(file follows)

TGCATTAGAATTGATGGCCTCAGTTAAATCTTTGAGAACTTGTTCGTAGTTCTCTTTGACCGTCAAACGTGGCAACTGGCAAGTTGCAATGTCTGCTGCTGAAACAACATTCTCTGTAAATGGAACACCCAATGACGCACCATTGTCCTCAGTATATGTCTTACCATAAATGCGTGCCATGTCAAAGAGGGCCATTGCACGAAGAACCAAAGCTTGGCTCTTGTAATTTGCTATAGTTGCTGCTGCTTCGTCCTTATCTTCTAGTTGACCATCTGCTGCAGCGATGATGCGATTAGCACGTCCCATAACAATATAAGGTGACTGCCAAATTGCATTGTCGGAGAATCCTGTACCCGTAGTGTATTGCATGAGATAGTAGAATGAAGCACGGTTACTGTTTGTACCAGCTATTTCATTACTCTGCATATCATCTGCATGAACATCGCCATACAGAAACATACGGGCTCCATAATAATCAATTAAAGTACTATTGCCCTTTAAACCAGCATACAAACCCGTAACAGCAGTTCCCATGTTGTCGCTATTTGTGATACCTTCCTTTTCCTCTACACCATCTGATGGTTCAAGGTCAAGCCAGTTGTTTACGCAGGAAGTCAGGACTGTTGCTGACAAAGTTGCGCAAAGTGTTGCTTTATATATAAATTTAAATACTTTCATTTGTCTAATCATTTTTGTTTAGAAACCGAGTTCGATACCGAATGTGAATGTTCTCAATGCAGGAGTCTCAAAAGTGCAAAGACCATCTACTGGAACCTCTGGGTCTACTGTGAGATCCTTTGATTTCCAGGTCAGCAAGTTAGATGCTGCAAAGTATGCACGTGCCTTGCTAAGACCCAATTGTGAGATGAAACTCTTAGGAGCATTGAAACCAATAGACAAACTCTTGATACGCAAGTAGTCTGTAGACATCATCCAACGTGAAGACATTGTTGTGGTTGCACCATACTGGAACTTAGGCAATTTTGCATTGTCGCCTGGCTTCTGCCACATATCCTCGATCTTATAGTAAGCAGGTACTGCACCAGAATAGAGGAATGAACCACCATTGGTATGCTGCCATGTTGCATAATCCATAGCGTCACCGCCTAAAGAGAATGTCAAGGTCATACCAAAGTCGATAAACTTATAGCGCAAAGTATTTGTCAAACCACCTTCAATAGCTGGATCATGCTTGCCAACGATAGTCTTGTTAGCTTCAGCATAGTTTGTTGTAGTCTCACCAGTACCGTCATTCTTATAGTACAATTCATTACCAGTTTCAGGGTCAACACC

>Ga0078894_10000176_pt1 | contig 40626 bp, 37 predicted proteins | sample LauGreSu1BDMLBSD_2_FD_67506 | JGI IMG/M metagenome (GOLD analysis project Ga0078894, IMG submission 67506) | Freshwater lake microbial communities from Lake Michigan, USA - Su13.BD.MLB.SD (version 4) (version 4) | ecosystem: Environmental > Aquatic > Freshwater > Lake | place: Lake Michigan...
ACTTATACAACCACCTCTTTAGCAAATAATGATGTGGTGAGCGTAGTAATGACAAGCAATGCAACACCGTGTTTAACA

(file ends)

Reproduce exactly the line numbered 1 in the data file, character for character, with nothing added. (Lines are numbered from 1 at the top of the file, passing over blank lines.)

TGCATTAGAATTGATGGCCTCAGTTAAATCTTTGAGAACTTGTTCGTAGTTCTCTTTGACCGTCAAACGTGGCAACTGGCAAGTTGCAATGTCTGCTGCTGAAACAACATTCTCTGTAAATGGAACACCCAATGACGCACCATTGTCCTCAGTATATGTCTTACCATAAATGCGTGCCATGTCAAAGAGGGCCATTGCACGAAGAACCAAAGCTTGGCTCTTGTAATTTGCTATAGTTGCTGCTGCTTCGTCCTTATCTTCTAGTTGACCATCTGCTGCAGCGATGATGCGATTAGCACGTCCCATAACAATATAAGGTGACTGCCAAATTGCATTGTCGGAGAATCCTGTACCCGTAGTGTATTGCATGAGATAGTAGAATGAAGCACGGTTACTGTTTGTACCAGCTATTTCATTACTCTGCATATCATCTGCATGAACATCGCCATACAGAAACATACGGGCTCCATAATAATCAATTAAAGTACTATTGCCCTTTAAACCAGCATACAAACCCGTAACAGCAGTTCCCATGTTGTCGCTATTTGTGATACCTTCCTTTTCCTCTACACCATCTGATGGTTCAAGGTCAAGCCAGTTGTTTACGCAGGAAGTCAGGACTGTTGCTGACAAAGTTGCGCAAAGTGTTGCTTTATATATAAATTTAAATACTTTCATTTGTCTAATCATTTTTGTTTAGAAACCGAGTTCGATACCGAATGTGAATGTTCTCAATGCAGGAGTCTCAAAAGTGCAAAGACCATCTACTGGAACCTCTGGGTCTACTGTGAGATCCTTTGATTTCCAGGTCAGCAAGTTAGATGCTGCAAAGTATGCACGTGCCTTGCTAAGACCCAATTGTGAGATGAAACTCTTAGGAGCATTGAAACCAATAGACAAACTCTTGATACGCAAGTAGTCTGTAGACATCATCCAACGTGAAGACATTGTTGTGGTTGCACCATACTGGAACTTAGGCAATTTTGCATTGTCGCCTGGCTTCTGCCACATATCCTCGATCTTATAGTAAGCAGGTACTGCACCAGAATAGAGGAATGAACCACCATTGGTATGCTGCCATGTTGCATAATCCATAGCGTCACCGCCTAAAGAGAATGTCAAGGTCATACCAAAGTCGATAAACTTATAGCGCAAAGTATTTGTCAAACCACCTTCAATAGCTGGATCATGCTTGCCAACGATAGTCTTGTTAGCTTCAGCATAGTTTGTTGTAGTCTCACCAGTACCGTCATTCTTATAGTACAATTCATTACCAGTTTCAGGGTCAACACC